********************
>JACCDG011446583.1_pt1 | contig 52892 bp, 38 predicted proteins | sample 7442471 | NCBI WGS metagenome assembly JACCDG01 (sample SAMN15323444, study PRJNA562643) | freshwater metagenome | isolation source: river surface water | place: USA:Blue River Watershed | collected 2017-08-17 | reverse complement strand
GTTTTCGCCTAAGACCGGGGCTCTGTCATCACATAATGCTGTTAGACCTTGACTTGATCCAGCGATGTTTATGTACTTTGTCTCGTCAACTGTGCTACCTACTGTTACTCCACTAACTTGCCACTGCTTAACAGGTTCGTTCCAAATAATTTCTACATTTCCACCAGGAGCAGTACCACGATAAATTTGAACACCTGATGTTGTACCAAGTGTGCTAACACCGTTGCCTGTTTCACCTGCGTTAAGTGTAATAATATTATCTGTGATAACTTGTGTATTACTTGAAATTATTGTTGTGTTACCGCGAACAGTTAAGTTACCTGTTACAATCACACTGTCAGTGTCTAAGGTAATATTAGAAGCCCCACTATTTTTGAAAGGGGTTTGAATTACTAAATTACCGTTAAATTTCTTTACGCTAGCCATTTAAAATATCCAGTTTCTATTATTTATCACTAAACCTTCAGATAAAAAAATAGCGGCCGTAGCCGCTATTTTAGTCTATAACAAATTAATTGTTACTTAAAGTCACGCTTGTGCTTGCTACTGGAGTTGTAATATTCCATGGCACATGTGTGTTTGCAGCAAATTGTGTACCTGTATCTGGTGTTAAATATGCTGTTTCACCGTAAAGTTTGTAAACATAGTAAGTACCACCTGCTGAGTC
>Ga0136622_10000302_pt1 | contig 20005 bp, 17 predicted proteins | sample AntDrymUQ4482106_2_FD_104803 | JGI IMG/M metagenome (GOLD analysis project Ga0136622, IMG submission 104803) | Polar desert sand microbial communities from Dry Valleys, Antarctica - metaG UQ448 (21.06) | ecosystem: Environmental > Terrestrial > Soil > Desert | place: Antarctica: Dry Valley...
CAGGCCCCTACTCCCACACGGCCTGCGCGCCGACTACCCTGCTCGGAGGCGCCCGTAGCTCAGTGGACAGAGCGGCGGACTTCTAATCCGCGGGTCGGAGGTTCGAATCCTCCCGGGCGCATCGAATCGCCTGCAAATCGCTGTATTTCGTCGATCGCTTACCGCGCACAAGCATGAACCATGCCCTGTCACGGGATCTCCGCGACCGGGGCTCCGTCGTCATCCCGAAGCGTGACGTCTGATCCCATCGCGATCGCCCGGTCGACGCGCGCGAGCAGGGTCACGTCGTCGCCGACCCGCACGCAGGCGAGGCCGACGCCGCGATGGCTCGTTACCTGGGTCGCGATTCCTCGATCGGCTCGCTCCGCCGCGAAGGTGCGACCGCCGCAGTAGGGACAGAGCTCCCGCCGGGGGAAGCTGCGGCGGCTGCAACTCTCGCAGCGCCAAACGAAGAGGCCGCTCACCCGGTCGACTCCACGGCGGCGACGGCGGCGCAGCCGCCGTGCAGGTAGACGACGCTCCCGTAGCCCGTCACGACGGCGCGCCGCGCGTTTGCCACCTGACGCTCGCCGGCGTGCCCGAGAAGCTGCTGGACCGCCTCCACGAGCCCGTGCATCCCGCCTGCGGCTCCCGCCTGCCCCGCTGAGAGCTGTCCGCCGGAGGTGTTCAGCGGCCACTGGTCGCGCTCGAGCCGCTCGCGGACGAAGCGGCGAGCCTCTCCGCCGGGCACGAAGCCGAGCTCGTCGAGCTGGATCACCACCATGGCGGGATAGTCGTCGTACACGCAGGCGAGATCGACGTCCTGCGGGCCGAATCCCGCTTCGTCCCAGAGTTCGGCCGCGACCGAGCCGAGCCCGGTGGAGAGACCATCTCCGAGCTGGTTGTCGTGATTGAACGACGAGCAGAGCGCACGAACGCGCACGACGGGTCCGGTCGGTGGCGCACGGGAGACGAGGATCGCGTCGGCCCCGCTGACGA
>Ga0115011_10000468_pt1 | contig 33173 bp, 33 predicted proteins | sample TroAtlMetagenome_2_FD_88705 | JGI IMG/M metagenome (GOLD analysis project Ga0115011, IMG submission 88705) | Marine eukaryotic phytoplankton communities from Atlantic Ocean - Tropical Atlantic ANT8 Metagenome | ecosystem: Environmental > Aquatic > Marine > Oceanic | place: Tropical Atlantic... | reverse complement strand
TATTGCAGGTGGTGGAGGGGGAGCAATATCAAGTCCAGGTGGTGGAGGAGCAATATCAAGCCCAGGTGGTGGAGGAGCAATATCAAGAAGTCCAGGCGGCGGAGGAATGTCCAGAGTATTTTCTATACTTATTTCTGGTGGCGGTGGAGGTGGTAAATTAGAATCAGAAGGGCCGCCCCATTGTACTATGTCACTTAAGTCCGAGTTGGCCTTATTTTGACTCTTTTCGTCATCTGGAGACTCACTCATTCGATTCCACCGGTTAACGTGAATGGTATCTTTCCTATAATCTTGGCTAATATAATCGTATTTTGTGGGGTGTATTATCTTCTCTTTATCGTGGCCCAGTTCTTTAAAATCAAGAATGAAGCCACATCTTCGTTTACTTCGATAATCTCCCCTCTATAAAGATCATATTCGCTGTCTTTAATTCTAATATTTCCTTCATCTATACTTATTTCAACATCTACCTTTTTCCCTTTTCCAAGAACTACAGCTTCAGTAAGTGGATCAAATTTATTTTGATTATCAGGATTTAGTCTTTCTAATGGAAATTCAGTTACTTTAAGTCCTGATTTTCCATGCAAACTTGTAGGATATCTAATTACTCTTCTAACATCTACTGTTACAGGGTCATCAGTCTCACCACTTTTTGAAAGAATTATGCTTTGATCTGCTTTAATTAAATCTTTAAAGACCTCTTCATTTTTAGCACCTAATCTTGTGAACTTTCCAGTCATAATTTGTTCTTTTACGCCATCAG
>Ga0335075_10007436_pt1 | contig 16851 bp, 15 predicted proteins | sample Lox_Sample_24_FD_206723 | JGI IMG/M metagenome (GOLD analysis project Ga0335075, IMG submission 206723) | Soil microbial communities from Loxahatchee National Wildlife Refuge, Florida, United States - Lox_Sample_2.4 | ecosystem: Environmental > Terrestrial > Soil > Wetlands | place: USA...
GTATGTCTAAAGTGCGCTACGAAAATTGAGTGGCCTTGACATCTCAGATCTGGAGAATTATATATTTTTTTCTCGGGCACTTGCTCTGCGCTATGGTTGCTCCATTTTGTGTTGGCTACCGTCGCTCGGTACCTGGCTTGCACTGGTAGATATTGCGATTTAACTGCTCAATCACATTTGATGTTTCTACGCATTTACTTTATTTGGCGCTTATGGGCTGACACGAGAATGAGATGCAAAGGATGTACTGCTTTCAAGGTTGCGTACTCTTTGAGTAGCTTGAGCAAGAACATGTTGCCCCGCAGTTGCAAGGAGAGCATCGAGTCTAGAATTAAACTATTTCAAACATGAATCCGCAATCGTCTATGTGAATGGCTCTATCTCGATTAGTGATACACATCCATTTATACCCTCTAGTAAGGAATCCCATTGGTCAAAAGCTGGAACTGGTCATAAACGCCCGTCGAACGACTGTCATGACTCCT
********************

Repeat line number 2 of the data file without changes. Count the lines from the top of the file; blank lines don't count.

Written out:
GTTTTCGCCTAAGACCGGGGCTCTGTCATCACATAATGCTGTTAGACCTTGACTTGATCCAGCGATGTTTATGTACTTTGTCTCGTCAACTGTGCTACCTACTGTTACTCCACTAACTTGCCACTGCTTAACAGGTTCGTTCCAAATAATTTCTACATTTCCACCAGGAGCAGTACCACGATAAATTTGAACACCTGATGTTGTACCAAGTGTGCTAACACCGTTGCCTGTTTCACCTGCGTTAAGTGTAATAATATTATCTGTGATAACTTGTGTATTACTTGAAATTATTGTTGTGTTACCGCGAACAGTTAAGTTACCTGTTACAATCACACTGTCAGTGTCTAAGGTAATATTAGAAGCCCCACTATTTTTGAAAGGGGTTTGAATTACTAAATTACCGTTAAATTTCTTTACGCTAGCCATTTAAAATATCCAGTTTCTATTATTTATCACTAAACCTTCAGATAAAAAAATAGCGGCCGTAGCCGCTATTTTAGTCTATAACAAATTAATTGTTACTTAAAGTCACGCTTGTGCTTGCTACTGGAGTTGTAATATTCCATGGCACATGTGTGTTTGCAGCAAATTGTGTACCTGTATCTGGTGTTAAATATGCTGTTTCACCGTAAAGTTTGTAAACATAGTAAGTACCACCTGCTGAGTC